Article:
One area in which membership of the EU is extremely useful to a country like Cyprus is in obfuscating the norms of democracy. For the technocrats who got their own men into normally democratic Greece and Italy a little problem like the Cypriot parliament not liking the business of taking money from bank depositors was pretty straightforward. It was agreed that the parliament would pass in advance a series of easy boiler plate laws and leave the tricky haircut stuff until later. Then it turned out that one of the simple laws provided for the reconstruction of Laiki Bank and Bank of Cyprus, so they were put into liquidation without further reference to parliament but, unlike every other liquidation in the world, not all creditors within a creditor class were treated the same. Unsecured creditors under €100K were let off but those over €100K, identical in their rights, will have to take a serious bath. Depositors in other banks will be let off. Messy but, hey, the important thing is they didn't want this going through the democratic process.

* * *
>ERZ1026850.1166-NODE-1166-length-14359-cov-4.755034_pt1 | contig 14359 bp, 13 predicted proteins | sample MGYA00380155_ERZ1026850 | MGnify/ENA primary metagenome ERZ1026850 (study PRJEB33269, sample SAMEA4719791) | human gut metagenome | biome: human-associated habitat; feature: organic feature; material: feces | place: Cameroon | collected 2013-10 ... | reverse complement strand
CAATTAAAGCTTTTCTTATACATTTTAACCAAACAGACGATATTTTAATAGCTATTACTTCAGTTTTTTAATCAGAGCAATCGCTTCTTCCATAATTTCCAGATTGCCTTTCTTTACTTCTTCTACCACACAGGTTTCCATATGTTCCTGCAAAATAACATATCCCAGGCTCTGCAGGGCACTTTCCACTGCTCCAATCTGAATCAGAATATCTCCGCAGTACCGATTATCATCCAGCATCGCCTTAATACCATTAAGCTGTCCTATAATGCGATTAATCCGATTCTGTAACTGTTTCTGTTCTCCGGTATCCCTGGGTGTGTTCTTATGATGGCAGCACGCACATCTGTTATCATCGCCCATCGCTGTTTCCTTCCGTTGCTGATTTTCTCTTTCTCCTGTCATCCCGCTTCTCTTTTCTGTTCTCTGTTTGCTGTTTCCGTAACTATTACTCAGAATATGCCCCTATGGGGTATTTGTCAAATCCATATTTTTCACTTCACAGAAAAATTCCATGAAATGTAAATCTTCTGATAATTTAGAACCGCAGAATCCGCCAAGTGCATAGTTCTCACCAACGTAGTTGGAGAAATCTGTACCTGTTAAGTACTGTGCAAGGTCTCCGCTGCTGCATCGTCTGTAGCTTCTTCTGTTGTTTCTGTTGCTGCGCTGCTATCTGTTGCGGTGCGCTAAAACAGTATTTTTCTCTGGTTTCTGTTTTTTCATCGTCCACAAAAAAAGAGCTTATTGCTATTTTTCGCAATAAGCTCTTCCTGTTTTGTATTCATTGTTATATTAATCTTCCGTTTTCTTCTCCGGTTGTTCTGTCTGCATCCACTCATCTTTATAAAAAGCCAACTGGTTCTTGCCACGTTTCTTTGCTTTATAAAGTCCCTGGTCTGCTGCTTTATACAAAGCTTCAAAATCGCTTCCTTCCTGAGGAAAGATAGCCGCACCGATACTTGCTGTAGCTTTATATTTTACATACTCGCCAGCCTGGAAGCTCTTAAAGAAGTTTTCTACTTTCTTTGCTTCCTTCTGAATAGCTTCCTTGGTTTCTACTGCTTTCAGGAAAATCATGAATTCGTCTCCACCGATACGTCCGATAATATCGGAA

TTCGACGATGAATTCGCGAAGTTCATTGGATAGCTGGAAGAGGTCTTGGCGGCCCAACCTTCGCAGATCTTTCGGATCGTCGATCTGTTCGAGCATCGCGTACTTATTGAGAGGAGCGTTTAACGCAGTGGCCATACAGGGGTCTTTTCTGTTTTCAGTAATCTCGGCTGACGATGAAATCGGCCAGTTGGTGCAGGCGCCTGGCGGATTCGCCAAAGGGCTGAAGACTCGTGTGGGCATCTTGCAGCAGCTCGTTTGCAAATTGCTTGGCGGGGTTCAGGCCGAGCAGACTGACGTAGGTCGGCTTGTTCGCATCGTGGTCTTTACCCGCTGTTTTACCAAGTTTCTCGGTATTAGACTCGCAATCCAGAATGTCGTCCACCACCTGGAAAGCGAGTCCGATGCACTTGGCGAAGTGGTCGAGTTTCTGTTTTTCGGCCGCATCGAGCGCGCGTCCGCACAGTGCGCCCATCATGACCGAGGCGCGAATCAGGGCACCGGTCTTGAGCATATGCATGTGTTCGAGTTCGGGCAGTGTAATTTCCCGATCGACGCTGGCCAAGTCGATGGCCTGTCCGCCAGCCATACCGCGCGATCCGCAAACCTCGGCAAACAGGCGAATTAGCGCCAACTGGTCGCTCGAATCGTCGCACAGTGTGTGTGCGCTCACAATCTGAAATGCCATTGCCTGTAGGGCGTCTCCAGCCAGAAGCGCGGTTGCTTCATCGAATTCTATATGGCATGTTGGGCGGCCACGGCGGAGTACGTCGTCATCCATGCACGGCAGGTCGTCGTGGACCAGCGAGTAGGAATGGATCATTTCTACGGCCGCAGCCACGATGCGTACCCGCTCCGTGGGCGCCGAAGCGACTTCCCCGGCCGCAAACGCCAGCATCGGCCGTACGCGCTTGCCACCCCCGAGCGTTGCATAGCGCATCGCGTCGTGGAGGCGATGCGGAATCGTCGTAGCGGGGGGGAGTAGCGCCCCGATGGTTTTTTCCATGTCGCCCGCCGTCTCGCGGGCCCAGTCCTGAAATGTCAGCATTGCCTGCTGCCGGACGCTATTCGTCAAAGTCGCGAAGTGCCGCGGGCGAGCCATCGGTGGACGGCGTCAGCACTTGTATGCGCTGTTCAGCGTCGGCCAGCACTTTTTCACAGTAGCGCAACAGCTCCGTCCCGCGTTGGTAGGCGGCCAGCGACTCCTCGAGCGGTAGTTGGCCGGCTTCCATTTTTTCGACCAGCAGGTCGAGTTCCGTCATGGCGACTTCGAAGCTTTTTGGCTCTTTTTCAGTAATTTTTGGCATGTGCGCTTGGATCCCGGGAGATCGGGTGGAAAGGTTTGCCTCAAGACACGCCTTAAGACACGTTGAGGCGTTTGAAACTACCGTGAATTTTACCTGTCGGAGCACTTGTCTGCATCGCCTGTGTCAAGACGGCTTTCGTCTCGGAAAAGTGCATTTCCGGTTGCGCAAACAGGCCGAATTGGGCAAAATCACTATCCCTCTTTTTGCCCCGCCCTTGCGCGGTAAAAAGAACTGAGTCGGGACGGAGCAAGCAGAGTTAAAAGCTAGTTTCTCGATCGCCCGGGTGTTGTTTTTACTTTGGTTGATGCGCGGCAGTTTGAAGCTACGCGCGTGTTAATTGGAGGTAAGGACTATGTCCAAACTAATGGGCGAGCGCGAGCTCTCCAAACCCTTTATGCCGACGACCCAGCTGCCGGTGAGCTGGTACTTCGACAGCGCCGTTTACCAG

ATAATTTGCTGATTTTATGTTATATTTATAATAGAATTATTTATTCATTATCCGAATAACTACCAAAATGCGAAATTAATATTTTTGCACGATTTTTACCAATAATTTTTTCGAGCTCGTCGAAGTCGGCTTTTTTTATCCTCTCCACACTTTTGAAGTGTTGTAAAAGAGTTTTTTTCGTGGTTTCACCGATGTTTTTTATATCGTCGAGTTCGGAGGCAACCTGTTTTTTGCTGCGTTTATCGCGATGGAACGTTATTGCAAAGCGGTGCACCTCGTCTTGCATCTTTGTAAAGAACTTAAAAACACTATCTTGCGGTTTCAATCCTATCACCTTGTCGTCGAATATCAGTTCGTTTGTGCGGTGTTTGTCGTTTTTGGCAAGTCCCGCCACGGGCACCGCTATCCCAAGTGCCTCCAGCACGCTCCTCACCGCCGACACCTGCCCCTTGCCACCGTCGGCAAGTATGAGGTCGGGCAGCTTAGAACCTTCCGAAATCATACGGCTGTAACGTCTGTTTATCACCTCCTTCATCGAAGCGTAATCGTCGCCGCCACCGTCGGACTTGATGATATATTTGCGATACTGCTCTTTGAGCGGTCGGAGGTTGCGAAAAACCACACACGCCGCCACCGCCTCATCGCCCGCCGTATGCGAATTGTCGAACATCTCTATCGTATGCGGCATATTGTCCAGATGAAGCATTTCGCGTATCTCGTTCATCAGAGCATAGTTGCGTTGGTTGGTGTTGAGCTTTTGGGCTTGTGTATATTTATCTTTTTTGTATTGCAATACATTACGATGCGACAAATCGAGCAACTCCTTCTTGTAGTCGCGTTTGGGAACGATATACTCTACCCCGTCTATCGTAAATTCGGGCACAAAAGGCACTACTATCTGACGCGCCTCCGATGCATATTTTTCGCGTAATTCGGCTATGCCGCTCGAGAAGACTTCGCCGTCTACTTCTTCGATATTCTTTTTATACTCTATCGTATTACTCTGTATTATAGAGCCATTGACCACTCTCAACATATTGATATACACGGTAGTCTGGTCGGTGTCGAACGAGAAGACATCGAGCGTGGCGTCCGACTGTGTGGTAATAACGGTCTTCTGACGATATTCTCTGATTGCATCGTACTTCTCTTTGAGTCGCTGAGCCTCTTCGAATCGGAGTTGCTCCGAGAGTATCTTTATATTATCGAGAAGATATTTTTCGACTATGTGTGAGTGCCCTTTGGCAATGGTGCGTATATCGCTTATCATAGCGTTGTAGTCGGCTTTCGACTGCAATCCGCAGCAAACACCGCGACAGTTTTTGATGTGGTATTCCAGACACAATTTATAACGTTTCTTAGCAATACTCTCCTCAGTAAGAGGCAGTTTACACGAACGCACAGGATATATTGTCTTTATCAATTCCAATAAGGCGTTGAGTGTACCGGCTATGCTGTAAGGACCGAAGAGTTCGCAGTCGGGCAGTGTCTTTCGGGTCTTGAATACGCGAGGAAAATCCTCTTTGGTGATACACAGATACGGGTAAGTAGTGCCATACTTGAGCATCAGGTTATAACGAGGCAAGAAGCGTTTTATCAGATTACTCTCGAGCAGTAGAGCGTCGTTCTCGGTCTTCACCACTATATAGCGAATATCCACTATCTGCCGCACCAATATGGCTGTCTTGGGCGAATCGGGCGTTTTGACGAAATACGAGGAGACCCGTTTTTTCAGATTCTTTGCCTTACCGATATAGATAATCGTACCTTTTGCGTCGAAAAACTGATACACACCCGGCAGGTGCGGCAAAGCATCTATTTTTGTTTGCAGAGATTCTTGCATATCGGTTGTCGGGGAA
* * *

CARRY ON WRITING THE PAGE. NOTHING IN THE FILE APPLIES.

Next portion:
The more you think about it, this democracy caper is all about ordinary people and who the hell cares about them in a modern elite-run society like Europe?
My big question is when the Greek Cypriot begging bowl makes a reappearance. There are other (bust) banks in Cyprus, there is the problem of what happens to the economy when the banking system isn't working and everyone wants to take their money out, and there is the problem of the Cyprus government debt which is going to rise but which they will have no income to repay. My guess is they are sorted until just after the German Elections this year.